Thursday, 5 April 2012

2001: A Space Odyssey (1968)

The film that Kubrick made after Dr Strangelove was 2001: A Space Odyssey, and it couldn’t be more different.  Where Strangelove was character driven nuclear madness, 2001 is a celebration of film-making.  Based on Arthur C. Clark’s novel The Sentinel, the story is concerned with the idea that our evolution may have been driven by some intergalactic race, as well as being about our over-reliance on technology. Though you might be forgiven for not paying too much attention to the plot because the whole film looks glorious; it’s like watching a work of art.

The most obvious topic for discussion are the visuals. As I say, it’s about as far removed from the gloomy pictures of Dr Strangelove as it could be; the images are dynamic, crisp and it essentially looks as though the crew were actually filming in space, especially the opening shot of the sun rising over the Earth and Moon.  Phenomenal cinematography from Geoffrey Unsworth.  Though the camera is static for most of the film (I can only specifically remember the shot of Frank Poole jogging around the circular drum of Discovery as a moving camera), Kubrick always manages to position it in such a way that he can convey elegant motion.

I think that one of the reasons it all looks so phenomenal is because the shots are long, slow and deliberate.  If shots are rushed with lots of fast edits (Michael Bay) then it is possible to get away with less than perfect effects; but here everything looks spot on.  For example there is a moment just after an hour into the film when Dave and Frank move from a stationary corridor into a rotating module before climbing down a ladder upwards! It’s hardly an important scene, just two characters moving about the ship, but it looks so natural and effortless. If a director has bothered to make these incidental scenes so amazing then it all adds to the magnificence. In this case it really was the director, as Stan designed as well as directed all of the special effects shots.


As well as being a treat for the eyes, 2001 is also a treat for the ears. The music is all fabulous. Most notably Strauss’ Blue Danube Waltz beautifully complements the dance of the spacecraft docking with the space station, and of course Thus Spake Zarathustra which is synonymous with this film. It also features Aram Khachaturian's Gayane ballet suite, which I would never heard of if James Horner hadn’t used elements of it in the main titles of Aliens!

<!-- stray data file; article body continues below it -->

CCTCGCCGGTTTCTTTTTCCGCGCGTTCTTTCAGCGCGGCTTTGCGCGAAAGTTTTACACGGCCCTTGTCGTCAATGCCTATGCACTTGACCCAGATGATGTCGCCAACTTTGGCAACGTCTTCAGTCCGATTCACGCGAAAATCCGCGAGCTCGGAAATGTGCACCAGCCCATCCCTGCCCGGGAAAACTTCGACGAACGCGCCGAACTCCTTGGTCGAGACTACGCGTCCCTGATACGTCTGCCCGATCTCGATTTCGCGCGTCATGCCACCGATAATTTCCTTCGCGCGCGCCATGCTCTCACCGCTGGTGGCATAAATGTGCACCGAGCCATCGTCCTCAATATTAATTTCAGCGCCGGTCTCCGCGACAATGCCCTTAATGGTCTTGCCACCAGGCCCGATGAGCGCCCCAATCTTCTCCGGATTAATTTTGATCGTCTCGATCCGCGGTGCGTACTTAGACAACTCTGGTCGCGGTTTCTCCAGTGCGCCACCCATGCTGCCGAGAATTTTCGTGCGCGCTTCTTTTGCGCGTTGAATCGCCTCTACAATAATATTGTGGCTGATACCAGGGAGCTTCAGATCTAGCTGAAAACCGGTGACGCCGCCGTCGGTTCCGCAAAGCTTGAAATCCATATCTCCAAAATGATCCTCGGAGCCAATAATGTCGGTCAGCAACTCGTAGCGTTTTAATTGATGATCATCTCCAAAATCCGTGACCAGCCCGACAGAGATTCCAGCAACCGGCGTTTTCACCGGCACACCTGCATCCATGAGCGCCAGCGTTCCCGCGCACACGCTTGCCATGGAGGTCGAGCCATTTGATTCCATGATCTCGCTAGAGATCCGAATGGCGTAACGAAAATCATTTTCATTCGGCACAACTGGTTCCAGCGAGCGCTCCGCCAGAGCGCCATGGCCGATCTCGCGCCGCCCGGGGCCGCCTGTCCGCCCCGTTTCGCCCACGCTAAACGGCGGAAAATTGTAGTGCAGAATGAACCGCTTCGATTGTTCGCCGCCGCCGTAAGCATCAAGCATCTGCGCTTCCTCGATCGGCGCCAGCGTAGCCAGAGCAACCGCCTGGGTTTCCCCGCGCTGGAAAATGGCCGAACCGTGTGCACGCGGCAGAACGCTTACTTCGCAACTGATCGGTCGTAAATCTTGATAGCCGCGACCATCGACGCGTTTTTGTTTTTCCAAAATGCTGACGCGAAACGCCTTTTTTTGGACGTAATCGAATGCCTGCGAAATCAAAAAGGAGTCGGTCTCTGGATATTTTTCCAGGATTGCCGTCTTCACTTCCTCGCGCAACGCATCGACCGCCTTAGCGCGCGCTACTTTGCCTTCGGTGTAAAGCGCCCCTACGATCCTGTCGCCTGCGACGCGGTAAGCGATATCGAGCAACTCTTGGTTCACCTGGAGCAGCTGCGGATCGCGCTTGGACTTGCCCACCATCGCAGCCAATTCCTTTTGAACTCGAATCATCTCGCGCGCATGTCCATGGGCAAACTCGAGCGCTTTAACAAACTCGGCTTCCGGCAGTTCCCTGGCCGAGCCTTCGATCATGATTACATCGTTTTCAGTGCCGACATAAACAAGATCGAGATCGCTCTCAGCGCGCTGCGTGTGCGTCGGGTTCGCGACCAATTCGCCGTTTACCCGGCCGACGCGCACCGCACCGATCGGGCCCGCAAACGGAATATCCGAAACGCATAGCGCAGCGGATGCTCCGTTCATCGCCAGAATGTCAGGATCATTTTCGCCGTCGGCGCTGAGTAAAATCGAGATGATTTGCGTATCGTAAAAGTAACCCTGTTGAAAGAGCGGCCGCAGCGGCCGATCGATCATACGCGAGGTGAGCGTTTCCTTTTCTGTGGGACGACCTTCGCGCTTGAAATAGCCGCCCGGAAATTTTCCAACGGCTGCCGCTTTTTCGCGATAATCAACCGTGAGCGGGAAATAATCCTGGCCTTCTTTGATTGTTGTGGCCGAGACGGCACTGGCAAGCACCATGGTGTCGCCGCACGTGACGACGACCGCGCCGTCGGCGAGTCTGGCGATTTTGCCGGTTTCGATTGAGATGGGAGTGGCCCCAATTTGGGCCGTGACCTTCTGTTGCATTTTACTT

In complete contrast to all the music, I also love the eerie silence as Dave Bowman is trying to rescue Frank. Of course as well as being dramatic, it is scientifically accurate as sound doesn’t travel in the vacuum of space. To borrow the tagline from another famous Sci-Fi film “In space no-one can hear you scream”. During this sequence all we hear is the hum of the EVA pod and Dave breathing in his helmet; but only when we see Dave's point of view.

The last 15 min are a bit of an indulgence as Dave travels into the monolith "Star Gate" orbiting Jupiter. Queue lots of psychedelic images, swirls and smoke; all rather like Ellie travelling through time and space at the end of Contact, but less coherent! Or rather Contact is like 2001!  In fact there were a few moments when I realised that George Lucas borrowed quite a bit from the visual design of some of the sets.

                              I'm sure the Millennium Falcon just blasted its way out of there!

Perhaps more a work of art than a film, 2001 looks absolutely phenomenal, and is an absolute joy to experience.   That statement comes with a warning though.  I know that this kind of film isn’t for everyone; my wife for one finds it very boring. It’s almost two and a half hours long and no fantastic action sequences or meaty dialogues between great actors getting their thesp on!  It’s an experience rather than a regular film, but I for one think it’s wonderful.